Do the FASB's Standards Add Shareholder Value?
97 Pages Posted: 7 Aug 2017
Date Written: April 5, 2017
We examine the cost-effectiveness, from the shareholders’ perspective, of the accounting standards issued by the FASB during 1973-2009. In particular, we evaluate (i) the stock market reactions of firms affected by the standards surrounding events that changed the probability of issuance of these standards and (ii) whether the market reactions are related, in the cross-section, to affected firms’ agency problems, information asymmetry, proprietary costs, contracting costs, and changes in estimation risk. The average standard is a non-event from the investors’ perspective. We find that 104 of the 138 standards we examine are associated with no change in shareholder value. Thirty-four standards are associated with significant abnormal returns. Of these 19 (15) decreased (increased) shareholder value. Thus, a mere 11% of the standards improved shareholder value. The fair value pronouncements (SFAS 105, 107, 115) and the R&D expensing standard (SFAS 2) are associated with the highest negative stock price reactions, whereas standards related to the securitization of mortgage-backed securities (SFAS 134) and the disclosure of derivative instruments (SFAS 119) are associated with the highest positive returns. Surprisingly, 25 standards are associated with an increase in estimation risk. In cross-section, we find that firms with higher levels of information asymmetry, lower contracting costs, and firms that experience a decrease in estimation risk are those that experience most positive returns. Principles-based standards are associated with more positive stock price reactions than rules-based standards are. However, standards that require greater use of managerial estimates are associated with negative stock price reactions.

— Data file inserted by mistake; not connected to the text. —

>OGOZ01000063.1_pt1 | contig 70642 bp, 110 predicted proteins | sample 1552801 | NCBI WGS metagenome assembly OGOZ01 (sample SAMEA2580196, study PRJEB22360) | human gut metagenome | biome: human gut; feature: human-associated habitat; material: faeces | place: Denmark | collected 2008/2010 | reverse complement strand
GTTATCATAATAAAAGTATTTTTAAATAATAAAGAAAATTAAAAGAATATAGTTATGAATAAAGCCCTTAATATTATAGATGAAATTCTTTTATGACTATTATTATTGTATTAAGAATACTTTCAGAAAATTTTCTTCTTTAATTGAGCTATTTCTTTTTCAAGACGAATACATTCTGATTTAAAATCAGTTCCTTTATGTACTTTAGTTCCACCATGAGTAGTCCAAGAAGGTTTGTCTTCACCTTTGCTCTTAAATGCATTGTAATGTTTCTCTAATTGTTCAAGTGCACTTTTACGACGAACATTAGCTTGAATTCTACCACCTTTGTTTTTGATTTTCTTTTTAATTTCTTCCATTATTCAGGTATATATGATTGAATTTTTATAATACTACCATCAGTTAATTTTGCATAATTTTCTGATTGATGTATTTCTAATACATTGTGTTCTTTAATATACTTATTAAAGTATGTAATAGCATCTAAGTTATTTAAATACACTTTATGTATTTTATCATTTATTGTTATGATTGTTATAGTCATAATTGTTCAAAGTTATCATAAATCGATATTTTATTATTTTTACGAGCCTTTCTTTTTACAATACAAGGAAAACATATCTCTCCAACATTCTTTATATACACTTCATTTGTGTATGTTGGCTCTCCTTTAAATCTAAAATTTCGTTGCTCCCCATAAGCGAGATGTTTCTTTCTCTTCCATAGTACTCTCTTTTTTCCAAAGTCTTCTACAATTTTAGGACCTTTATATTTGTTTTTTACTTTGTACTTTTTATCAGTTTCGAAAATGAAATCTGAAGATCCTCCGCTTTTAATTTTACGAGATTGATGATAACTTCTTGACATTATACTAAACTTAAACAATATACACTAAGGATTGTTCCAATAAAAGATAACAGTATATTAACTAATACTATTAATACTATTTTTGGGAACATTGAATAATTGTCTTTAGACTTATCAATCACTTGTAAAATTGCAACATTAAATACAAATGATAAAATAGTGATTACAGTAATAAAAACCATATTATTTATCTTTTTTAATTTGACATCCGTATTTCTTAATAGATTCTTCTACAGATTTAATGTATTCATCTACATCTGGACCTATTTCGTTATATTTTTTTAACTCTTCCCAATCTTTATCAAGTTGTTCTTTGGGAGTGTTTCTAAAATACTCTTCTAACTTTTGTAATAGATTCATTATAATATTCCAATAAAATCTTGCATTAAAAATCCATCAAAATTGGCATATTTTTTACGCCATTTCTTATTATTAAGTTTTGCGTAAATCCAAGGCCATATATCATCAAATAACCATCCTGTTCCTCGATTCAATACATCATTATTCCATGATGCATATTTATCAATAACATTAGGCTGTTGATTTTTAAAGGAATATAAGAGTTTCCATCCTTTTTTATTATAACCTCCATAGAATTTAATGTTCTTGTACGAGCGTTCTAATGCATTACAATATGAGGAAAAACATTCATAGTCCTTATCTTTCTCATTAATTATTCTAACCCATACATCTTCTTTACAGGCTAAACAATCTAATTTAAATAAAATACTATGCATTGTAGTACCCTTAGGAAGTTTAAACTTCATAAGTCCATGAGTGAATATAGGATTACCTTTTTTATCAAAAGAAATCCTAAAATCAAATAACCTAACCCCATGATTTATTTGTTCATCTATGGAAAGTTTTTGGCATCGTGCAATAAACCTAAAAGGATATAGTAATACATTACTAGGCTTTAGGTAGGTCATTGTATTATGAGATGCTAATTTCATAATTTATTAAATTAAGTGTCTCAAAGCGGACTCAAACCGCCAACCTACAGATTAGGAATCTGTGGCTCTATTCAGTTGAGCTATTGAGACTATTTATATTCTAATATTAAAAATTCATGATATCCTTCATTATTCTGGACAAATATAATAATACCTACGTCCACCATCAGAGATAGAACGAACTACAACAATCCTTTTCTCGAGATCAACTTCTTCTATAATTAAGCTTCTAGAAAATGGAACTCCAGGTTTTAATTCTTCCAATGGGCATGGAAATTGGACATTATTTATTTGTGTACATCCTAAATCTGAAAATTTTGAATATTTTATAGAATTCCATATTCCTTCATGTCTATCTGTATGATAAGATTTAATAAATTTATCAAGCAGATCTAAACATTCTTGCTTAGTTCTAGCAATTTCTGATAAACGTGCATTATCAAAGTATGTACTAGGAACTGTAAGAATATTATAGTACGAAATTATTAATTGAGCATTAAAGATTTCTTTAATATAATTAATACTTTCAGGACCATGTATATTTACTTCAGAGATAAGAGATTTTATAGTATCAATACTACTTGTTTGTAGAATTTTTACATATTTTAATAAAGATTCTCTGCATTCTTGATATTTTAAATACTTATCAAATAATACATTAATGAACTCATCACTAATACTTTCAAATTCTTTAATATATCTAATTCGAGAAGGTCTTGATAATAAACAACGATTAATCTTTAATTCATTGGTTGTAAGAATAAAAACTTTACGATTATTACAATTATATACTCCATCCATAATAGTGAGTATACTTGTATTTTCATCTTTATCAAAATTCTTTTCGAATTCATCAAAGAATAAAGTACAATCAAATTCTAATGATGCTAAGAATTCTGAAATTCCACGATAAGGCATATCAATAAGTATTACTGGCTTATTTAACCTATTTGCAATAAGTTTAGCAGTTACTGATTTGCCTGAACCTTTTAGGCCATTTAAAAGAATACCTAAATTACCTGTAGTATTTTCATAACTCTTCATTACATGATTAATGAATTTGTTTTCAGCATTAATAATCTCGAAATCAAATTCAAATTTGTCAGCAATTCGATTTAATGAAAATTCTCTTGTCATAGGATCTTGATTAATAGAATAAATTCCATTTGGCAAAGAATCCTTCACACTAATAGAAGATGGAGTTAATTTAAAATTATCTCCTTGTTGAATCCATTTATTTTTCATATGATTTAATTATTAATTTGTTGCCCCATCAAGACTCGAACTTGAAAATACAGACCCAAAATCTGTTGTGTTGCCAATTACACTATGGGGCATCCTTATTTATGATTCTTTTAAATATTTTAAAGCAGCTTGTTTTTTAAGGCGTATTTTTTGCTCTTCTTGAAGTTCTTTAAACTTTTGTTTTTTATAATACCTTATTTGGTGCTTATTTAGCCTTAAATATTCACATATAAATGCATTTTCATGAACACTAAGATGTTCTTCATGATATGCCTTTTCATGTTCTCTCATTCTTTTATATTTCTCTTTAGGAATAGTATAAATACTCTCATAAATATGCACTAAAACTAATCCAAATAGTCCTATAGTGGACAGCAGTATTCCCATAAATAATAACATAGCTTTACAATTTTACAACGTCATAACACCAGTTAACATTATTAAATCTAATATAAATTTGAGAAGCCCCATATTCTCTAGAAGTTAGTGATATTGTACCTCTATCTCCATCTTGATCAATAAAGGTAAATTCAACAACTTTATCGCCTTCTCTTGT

Keywords: FASB, standard setting, cost-benefit tradeoff, shareholder value, estimation risk, rules- versus principles-based standards, GAAP
JEL Classification: D80, G14, K22, L51, M40, M41, Mr8
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